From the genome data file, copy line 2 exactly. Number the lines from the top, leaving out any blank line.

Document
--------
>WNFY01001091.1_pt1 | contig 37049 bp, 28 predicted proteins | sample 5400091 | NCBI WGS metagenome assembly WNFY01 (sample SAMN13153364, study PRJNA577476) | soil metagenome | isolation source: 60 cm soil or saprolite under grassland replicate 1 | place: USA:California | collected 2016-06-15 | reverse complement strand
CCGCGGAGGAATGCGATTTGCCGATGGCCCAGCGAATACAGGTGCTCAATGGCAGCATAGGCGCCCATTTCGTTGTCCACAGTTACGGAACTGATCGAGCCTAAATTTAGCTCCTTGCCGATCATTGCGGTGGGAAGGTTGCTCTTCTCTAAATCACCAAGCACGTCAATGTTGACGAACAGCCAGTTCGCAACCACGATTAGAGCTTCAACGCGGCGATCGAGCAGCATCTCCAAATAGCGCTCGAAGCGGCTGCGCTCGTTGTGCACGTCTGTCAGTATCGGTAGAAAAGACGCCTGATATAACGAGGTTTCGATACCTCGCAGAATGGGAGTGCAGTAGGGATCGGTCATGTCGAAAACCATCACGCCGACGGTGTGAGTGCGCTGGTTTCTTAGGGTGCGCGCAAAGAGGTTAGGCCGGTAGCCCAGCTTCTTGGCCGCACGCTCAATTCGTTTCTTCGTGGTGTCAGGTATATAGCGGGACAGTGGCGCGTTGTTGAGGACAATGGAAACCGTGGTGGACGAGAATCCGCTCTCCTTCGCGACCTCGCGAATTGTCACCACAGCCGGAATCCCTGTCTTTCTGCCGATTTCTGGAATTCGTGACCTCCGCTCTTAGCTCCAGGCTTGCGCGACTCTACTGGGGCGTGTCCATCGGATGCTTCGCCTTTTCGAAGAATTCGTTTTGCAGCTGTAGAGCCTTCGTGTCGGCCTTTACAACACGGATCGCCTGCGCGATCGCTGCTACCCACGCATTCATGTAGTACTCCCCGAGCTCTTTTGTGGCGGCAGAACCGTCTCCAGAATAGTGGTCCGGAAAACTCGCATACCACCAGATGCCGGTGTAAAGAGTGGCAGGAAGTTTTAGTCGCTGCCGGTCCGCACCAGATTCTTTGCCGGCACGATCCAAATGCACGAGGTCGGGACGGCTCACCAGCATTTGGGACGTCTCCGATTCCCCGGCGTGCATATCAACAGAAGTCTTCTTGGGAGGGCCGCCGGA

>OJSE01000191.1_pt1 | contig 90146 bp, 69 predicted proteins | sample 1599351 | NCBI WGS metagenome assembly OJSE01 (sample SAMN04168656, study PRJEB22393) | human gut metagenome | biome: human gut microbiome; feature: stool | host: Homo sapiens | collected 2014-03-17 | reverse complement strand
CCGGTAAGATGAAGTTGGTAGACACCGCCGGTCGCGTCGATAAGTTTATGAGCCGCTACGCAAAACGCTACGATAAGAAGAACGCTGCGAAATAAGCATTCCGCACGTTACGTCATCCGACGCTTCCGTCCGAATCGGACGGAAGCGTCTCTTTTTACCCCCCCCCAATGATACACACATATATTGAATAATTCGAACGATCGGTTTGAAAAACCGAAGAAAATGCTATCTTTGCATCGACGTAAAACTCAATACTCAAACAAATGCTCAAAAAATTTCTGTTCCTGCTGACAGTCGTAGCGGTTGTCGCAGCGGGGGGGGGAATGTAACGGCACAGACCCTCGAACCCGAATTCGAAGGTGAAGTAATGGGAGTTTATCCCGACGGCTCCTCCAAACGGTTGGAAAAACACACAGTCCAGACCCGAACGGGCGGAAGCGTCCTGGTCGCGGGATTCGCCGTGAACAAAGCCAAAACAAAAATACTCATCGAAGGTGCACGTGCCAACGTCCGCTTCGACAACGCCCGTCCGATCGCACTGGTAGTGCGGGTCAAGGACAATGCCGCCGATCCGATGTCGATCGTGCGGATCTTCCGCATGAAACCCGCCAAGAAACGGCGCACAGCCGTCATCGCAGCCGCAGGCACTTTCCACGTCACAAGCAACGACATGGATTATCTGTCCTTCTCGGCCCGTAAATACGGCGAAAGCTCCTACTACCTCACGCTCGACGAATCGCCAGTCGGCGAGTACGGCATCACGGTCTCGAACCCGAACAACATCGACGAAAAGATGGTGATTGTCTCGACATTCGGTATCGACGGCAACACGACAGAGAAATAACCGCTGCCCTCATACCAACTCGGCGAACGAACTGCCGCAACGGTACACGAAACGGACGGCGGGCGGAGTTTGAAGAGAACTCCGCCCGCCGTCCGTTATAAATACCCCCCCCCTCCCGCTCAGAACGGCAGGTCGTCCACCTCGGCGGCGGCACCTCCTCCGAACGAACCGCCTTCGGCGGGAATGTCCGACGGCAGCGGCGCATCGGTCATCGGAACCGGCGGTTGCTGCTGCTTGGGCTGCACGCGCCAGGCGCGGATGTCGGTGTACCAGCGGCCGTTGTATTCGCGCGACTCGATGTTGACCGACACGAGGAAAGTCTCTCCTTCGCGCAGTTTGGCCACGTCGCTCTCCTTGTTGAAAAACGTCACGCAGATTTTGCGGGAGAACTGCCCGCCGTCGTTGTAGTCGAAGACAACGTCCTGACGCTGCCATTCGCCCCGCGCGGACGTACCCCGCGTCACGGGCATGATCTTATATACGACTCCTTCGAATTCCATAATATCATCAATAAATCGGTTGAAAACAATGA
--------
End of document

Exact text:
CCGCGGAGGAATGCGATTTGCCGATGGCCCAGCGAATACAGGTGCTCAATGGCAGCATAGGCGCCCATTTCGTTGTCCACAGTTACGGAACTGATCGAGCCTAAATTTAGCTCCTTGCCGATCATTGCGGTGGGAAGGTTGCTCTTCTCTAAATCACCAAGCACGTCAATGTTGACGAACAGCCAGTTCGCAACCACGATTAGAGCTTCAACGCGGCGATCGAGCAGCATCTCCAAATAGCGCTCGAAGCGGCTGCGCTCGTTGTGCACGTCTGTCAGTATCGGTAGAAAAGACGCCTGATATAACGAGGTTTCGATACCTCGCAGAATGGGAGTGCAGTAGGGATCGGTCATGTCGAAAACCATCACGCCGACGGTGTGAGTGCGCTGGTTTCTTAGGGTGCGCGCAAAGAGGTTAGGCCGGTAGCCCAGCTTCTTGGCCGCACGCTCAATTCGTTTCTTCGTGGTGTCAGGTATATAGCGGGACAGTGGCGCGTTGTTGAGGACAATGGAAACCGTGGTGGACGAGAATCCGCTCTCCTTCGCGACCTCGCGAATTGTCACCACAGCCGGAATCCCTGTCTTTCTGCCGATTTCTGGAATTCGTGACCTCCGCTCTTAGCTCCAGGCTTGCGCGACTCTACTGGGGCGTGTCCATCGGATGCTTCGCCTTTTCGAAGAATTCGTTTTGCAGCTGTAGAGCCTTCGTGTCGGCCTTTACAACACGGATCGCCTGCGCGATCGCTGCTACCCACGCATTCATGTAGTACTCCCCGAGCTCTTTTGTGGCGGCAGAACCGTCTCCAGAATAGTGGTCCGGAAAACTCGCATACCACCAGATGCCGGTGTAAAGAGTGGCAGGAAGTTTTAGTCGCTGCCGGTCCGCACCAGATTCTTTGCCGGCACGATCCAAATGCACGAGGTCGGGACGGCTCACCAGCATTTGGGACGTCTCCGATTCCCCGGCGTGCATATCAACAGAAGTCTTCTTGGGAGGGCCGCCGGA